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Posts Tagged ‘Jesus’

Cognitive dissonance is the uncomfortable tension that arises when your brain tries to hold two contradictory thoughts at the same time. This mental discomfort often leads people to warp their attitudes, beliefs, and actions in order to reconcile the conflicting ideas inside their own heads, effectively reducing the uncomfortable “dissonance.”

Basically, in order to justify something to your critical self — like continuing to smoke even though you know it could kill you — you will completely rewire your brain to believe silly excuses like “well, it also makes me lose weight and reduces my stress levels, which are both good for me — probably better than not smoking altogether.” This way, you can actually trick your mind into feeling good about doing something bad — halting that pesky cognitive dissonance in its tracks — until you actually believe it.

In addition to justification tactics such as in the smoking example above, dissonance can also be reduced through blame or outright denial.

Headcase in point: Jim Caviezel.

Jim Caviezel was cast by Mel Gibson to portray Jesus in his controversial and allegedly anti-semitic cinematic retelling of The Passion of the Christ. The actor and the director were steadfast in their righteousness. They were going to tell the story as they thought it needed to be told, and even intimated that the Holy Spirit itself was actually directing the film.

Then, while filming the Sermon on the Mount, Jim-as-Jesus was struck by lightning.

Most people would take this as a sign from God, and not a good one. No doubt that a certain thought must have crossed Jim’s dissonance-addled mind: “Holy Shit, God doesn’t approve. But wait, I thought the Holy Spirit was supposedly directing this film…”

So in order to silence a cognitive dissonance that must have been deafening, Jim decided that the lightning strike was not a warning from God himself but rather a miracle granted unto him, because what is more miraculous than surviving a lightning strike? See? God wanted him to make the movie after all!

Of course, the depth of denial at play is the real miracle here. Someone needs to show Jim the Bible, or more specifically, the passage in the Bible where God strikes Saul blind, which causes Saul to re-evaluate his pitiful life, converting him on the spot. Luckily, Jim’s brain was kind to him, allowing him to completely disregard this awkwardly relevant precedent.

The brain is an awesome thing. It just wants you to feel good. It will do anything it can to achieve this goal. It will even totally deceive itself, just to ease your wicked nerves, if you’re not careful.

That’s why cognitive dissonance is so awesome. It’s like an alarm bell in your brain, warning you that your ideals just aren’t jiving and you need to take a step back and re-evaluate objectively. It’s hard to admit to yourself that you might be wrong, but it’s also wiser than most people could ever hope to be. Even theatrical Jesus. Especially theatrical Jesus.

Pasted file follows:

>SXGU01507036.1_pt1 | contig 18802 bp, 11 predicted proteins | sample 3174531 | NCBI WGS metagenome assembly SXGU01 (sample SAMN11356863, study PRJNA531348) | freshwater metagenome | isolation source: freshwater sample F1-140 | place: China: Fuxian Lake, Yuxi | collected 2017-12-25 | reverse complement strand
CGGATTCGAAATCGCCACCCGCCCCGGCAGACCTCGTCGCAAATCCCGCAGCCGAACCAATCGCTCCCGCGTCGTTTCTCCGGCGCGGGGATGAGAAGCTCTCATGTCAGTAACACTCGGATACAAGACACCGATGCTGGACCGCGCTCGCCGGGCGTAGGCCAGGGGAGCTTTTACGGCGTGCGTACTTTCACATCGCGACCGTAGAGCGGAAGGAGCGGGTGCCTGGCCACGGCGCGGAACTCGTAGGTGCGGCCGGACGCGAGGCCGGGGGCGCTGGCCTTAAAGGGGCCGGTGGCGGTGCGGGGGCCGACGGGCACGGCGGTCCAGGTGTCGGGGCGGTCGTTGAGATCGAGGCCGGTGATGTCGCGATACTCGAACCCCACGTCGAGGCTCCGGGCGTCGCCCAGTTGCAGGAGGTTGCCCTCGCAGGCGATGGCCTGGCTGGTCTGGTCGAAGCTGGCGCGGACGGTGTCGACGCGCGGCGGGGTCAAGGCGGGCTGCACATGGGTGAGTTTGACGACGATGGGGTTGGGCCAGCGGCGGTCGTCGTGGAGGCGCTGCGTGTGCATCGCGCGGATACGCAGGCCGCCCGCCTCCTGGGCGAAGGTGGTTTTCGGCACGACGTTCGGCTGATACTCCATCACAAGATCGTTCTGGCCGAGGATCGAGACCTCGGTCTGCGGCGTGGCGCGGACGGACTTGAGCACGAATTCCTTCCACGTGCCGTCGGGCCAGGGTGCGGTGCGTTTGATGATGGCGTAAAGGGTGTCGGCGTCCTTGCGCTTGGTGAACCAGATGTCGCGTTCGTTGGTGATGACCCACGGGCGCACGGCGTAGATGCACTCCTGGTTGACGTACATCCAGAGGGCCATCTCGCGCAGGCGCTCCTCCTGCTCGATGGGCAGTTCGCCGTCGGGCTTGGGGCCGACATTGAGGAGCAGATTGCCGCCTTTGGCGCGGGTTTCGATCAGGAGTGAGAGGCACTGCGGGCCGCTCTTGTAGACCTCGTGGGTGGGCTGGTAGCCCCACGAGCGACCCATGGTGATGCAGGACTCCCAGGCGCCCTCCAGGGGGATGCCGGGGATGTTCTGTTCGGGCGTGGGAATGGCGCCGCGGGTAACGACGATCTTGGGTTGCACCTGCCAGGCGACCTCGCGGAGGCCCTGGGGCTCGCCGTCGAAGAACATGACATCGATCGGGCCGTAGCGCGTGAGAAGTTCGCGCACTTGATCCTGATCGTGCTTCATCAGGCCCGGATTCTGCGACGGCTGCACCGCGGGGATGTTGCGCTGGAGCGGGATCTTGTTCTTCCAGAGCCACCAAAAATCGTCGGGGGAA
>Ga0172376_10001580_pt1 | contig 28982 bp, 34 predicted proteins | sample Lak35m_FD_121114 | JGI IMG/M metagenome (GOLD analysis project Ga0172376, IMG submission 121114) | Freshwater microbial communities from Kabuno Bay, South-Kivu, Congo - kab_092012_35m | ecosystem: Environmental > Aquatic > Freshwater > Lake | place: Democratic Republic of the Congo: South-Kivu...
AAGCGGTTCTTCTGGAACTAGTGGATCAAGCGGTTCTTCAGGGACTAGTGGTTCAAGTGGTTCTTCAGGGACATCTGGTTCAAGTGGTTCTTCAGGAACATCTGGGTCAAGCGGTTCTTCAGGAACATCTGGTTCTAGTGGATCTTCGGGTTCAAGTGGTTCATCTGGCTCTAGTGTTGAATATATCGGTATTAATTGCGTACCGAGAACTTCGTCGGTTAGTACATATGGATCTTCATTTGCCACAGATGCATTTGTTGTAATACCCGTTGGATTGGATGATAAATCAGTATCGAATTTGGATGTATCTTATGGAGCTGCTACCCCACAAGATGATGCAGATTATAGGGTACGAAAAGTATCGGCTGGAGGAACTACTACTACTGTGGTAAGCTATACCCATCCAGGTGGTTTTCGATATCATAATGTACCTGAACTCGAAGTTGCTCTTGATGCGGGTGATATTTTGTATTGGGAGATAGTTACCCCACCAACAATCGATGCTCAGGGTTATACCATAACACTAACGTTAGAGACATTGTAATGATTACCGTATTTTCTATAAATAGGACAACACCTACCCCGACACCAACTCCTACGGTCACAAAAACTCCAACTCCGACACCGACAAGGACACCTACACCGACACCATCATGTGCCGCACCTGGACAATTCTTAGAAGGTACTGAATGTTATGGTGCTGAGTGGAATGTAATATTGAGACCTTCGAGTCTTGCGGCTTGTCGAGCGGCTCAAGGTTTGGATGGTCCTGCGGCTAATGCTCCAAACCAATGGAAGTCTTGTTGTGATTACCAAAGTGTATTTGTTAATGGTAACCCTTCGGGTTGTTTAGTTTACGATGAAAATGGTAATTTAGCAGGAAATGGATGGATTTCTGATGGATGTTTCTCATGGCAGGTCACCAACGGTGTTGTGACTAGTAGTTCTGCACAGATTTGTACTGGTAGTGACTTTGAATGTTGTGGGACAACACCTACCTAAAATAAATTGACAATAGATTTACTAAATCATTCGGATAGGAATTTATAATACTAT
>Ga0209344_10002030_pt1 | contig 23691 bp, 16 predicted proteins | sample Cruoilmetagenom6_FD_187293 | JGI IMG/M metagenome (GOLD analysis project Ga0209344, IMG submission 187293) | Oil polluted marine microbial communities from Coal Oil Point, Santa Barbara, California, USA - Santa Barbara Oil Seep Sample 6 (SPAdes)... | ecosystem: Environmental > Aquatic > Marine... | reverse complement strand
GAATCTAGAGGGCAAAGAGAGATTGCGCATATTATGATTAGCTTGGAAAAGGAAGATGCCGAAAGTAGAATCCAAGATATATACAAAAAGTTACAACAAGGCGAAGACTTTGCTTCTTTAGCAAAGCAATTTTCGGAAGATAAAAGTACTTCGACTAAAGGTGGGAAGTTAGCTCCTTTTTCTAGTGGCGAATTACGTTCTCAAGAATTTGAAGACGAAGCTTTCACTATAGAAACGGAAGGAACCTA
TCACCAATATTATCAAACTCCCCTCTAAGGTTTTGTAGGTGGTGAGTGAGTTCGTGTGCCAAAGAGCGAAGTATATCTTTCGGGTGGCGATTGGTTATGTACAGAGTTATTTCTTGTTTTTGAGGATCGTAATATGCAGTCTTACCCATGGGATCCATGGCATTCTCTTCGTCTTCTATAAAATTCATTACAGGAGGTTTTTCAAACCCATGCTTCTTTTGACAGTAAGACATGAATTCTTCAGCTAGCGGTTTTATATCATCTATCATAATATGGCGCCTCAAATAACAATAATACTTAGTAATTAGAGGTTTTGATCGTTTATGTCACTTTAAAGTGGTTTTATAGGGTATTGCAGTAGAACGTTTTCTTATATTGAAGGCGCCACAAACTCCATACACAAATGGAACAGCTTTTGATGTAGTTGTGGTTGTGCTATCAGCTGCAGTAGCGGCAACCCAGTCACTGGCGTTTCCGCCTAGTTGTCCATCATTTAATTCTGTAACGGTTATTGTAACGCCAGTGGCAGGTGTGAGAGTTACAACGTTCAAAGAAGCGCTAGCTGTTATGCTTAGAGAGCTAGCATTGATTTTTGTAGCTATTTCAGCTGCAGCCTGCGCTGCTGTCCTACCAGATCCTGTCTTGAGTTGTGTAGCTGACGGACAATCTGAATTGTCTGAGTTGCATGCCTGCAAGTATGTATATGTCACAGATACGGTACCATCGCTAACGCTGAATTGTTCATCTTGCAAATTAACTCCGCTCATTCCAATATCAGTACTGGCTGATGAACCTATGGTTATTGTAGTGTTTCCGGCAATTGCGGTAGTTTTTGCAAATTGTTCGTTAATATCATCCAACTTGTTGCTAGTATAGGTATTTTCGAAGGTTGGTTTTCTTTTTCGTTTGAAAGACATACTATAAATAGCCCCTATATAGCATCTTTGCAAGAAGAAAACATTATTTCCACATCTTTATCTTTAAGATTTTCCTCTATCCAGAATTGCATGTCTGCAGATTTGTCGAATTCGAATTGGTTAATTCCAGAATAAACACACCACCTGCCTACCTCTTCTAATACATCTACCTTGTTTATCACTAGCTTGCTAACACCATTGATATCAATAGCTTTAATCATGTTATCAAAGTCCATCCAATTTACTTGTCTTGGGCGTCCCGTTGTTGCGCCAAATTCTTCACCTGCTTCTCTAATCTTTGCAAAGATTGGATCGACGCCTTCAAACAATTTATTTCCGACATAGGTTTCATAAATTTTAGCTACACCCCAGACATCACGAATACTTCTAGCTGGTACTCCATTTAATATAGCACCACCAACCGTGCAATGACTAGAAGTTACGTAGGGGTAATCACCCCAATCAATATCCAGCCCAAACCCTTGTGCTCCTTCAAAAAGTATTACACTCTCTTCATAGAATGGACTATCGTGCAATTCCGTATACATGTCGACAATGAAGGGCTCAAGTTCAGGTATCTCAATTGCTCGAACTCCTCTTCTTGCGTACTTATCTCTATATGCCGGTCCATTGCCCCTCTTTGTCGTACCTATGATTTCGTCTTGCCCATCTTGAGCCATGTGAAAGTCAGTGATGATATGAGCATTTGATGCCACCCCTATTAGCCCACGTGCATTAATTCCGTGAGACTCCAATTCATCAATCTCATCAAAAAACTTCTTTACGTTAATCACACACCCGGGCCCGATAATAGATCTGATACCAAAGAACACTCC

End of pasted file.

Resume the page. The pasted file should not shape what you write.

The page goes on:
So take heed the next time you sense a tension up there in your noggin. It’s a sign that you’re about to resort to idiocy in order to trick yourself into feeling better. Don’t let yourself be fooled by your brain’s constant craven need to be right all the time. Sometimes your own brain can be your worst enemy.


Cognitive dissonance is effing awesome!



Since it’s the first post, we should start out with a basic one.

Of course atoms are awesome. They are the building blocks of everything you know. Like universal Legos. Even without getting into the intricacies of electrons and protons and neutrons and quarks, or the whole new world of absurd physics that take place at the quantum level — where up is down and down is up — atoms are awesome.

The real reason atoms are so utterly awesome is because there are so many of them and because they exist nearly forever. This means they recycle through the planet, the solar system, and the universe ceaselessly, into all forms of matter, which in turn means that the former atoms of the long-time deceased are now a part of each and every one of us. In fact, the sheer number of atoms in your body combined with their innate longevity means that in all probability you have up to a billion atoms of Shakespeare in you right now. And this is not just some out-there concept. It’s actual math.

It can take a century or two for the atoms of the formerly alive to be reconstituted through the cycle, so you aren’t quite part Hitler or John Holmes yet. But you probably do currently “possess” atoms that were once King Tut, Cleopatra, Leonardo da Vinci, and Joan of Arc. Basically, you are the combined product of every single one of the awesomest people who ever lived.

Of course, you are also built out of atoms that were once poop.

It’s at this point where some Christians might get excited about the prospect of sharing atoms with Jesus, but let’s not forget that they also believe that he eventually “ascended” into heaven, leaving none of his earthly atoms behind, except perhaps for those in his circumcized foreskin. So because of that one little detail, one can surmise that it is indeed possible we are all part Jesus as well. But only one of his parts in particular.

Billions upon billions of atoms make up you. Including those that were formerly in Jesus' foreskin.

Atoms — those of Jesus or otherwise — are effing awesome.


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